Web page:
Film review: ‘AD ASTRA’ by Nick Gardener from ‘Built For Speed’
Ad Astra is almost a great sci fi film. With a physical beauty reminiscent of Gravity and 2001: A Space Odyssey, weighty themes such as the fragility of life on earth and the fundamentally destructive nature of human beings, it’s an aesthetically striking and at times thought-provoking film. Unfortunately, the film rests on a dull father-and-son reconciliation story that fails to provide the much-needed central drama or emotional impact.
Set in the near future, the film sees Earth facing catastrophe as its bombarded by mysterious cosmic rays emanating from Neptune. The only man seemingly capable of resolving this deadly phenomenon is renowned scientist Clifford McBride (Tommy Lee jones) who was once presumed dead but appears to be the last living inhabitant of a space vessel orbiting Neptune. Fearing Clifford has flipped out, the government decide the only person who can communicate with him is son, astronaut Major Roy McBride (Brad Pitt) who is despatched into outer space to contact his dad. As Roy leap-frogs from the Moon to Mars and beyond, his journey becomes as much a trek into his psyche as into the far reaches space.
This film needed an emotionally gripping central performance but that’s not Pitt’s wheelhouse; in his hands, Roy’s personal journey doesn’t resonate. Roy’s meant to be on a cathartic trip, confronting a life-shaping emotional torment but Pitt’s grumbling, monotone and expressionless performance leaves him an unengaging and barely empathetic character. Jodie Foster was much more compelling in a similar role in Contact.
The film is clearly meant to evoke Heart of Darkness or at least Apocalypse Now which is fine in itself but it also means that Pitt delivers most of his lines Marlowe/ Willard-style as an internal monologue voice-over. This is meant to immerse us in his troubled mindset but it just provides unnecessary exposition as Roy talks about events that we can clearly see. Cut out his more superfluous commentary and it would have excised a good chunk of this slow-moving 124-minute film.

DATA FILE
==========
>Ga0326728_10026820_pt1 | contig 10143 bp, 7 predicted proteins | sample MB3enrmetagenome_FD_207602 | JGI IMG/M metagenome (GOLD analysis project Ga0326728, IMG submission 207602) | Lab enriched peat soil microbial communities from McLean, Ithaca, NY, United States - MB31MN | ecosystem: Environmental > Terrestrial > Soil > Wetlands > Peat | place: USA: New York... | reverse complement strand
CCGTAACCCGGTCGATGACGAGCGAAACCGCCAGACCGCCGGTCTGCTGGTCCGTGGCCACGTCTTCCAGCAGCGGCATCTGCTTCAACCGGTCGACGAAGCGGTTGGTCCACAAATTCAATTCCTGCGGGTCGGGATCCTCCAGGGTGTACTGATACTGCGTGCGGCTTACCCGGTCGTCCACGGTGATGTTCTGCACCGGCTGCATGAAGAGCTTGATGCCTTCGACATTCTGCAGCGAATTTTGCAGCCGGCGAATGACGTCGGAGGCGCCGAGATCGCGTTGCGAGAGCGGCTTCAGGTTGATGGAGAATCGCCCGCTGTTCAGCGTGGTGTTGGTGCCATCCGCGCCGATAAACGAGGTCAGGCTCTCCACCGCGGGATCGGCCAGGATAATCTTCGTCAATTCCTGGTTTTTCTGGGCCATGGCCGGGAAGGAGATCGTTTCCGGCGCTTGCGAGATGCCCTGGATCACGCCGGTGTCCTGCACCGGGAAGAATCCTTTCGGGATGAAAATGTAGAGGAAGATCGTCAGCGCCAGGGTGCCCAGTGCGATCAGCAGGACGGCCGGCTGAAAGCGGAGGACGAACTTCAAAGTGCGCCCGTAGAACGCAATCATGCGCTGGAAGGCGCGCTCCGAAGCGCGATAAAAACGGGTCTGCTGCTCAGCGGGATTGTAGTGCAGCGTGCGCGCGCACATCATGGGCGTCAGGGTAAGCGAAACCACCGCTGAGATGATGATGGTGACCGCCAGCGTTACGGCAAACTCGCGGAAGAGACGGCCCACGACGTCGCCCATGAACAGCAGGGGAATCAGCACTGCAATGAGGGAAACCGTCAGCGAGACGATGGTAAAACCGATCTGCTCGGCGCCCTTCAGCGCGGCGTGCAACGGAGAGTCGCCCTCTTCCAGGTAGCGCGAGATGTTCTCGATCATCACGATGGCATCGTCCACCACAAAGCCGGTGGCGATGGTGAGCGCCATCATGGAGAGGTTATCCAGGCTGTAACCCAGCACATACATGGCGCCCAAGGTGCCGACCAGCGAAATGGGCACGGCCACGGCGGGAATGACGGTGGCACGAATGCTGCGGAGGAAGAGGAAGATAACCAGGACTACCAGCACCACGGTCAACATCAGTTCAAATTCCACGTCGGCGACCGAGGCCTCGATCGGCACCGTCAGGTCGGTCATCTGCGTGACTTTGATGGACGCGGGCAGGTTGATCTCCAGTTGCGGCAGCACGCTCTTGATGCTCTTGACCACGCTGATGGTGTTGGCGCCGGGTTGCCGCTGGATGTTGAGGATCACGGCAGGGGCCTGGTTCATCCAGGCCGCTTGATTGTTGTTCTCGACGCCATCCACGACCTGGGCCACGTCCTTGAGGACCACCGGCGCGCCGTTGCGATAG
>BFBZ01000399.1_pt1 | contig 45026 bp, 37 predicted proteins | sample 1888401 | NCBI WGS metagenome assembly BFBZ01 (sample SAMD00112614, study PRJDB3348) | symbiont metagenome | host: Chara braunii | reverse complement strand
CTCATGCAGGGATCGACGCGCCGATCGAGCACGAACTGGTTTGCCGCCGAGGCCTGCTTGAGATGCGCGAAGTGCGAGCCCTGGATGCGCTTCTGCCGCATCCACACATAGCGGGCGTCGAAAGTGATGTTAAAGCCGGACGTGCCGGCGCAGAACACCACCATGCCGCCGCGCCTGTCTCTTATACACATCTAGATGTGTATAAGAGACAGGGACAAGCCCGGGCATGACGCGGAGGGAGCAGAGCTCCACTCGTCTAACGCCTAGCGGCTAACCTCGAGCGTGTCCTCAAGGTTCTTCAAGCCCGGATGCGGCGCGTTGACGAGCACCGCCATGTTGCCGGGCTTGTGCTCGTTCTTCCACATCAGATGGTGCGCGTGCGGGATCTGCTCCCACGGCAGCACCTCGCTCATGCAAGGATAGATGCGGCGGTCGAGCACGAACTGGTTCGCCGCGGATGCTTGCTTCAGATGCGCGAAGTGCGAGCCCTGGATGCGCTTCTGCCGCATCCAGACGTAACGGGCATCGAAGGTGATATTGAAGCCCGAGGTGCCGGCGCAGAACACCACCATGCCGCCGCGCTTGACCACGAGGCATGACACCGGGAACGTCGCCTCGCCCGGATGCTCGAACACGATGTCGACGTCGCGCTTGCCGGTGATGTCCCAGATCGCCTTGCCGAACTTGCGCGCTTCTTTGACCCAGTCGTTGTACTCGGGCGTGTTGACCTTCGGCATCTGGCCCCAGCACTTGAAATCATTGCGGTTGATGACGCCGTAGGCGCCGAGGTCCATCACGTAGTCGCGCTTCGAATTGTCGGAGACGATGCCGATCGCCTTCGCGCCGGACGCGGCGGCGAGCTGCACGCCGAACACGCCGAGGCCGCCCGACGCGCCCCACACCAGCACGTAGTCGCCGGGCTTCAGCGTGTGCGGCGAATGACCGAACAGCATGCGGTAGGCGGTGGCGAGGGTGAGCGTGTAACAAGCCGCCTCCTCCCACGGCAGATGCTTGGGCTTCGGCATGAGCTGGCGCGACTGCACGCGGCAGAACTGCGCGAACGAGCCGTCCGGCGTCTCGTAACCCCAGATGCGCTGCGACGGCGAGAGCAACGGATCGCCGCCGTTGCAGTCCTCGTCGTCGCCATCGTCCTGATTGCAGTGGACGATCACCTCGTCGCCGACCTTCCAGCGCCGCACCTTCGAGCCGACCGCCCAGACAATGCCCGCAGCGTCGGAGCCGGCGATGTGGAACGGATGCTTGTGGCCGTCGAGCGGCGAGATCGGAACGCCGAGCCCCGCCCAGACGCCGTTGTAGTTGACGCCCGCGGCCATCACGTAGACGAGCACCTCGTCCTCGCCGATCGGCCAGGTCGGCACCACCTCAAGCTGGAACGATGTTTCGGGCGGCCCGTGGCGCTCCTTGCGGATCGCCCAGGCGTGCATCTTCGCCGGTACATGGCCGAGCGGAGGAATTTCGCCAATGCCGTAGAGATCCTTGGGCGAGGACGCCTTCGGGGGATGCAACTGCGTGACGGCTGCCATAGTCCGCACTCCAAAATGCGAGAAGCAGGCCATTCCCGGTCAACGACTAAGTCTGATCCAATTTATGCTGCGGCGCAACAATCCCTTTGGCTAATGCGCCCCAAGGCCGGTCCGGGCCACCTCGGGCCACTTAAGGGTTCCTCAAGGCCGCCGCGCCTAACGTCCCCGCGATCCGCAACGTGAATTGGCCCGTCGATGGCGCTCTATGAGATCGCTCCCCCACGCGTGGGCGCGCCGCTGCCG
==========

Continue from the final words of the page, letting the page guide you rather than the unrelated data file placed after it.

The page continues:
Ad Astra is, however, masterfully directed by James Gray who gave us the vastly underrated Lost City of Z which, interestingly, also featured a perilous father/ son adventure storyline. Gray conjures indelible sequences including a deadly battle with space pirates as Roy hurtles across a vast desolate moonscape and a stunning sequence as a calamity on the edge of the atmosphere sees Roy plummet toward the Earth. Gray unashamedly references 2001: A Space Odyssey and some scenes so closely resemble sequences from the Kubrick classic we’d be forgiven for expecting Thus Spake Zarathustra to start welling up on the soundtrack. He does, however, scuzz up the symmetrical purity of Kubrick with a little grit reminiscent of Damien Chazelle’s First Man.
The film also provides elaborate and convincing depiction of a future in which commercial spaceflight is standard but also one in which ugly commercialism, crime and crueller human instincts have reached their tentacles into the solar system.
Ad Astra offers beauty, mystery and invention but in the end feels unsatisfying. If only the storyline had been as inspired as the artistic vision here, we would have a classic.
Nick’s rating: ***1/2
Genre: Science Fiction.
Director(s): James Gray.
Release date: 19th Sep 2019.
Running time: 124 mins.
Reviewer: Nick Gardener can be heard on “Built For Speed” every Friday night from 8-10pm right here on 88.3 Southern FM. Nick can also be heard on “The Good, The Bad, The Ugly Film Show” podcast. http://subcultureentertainment.com/2014/02/the-good-the-bad-the-ugly-film-show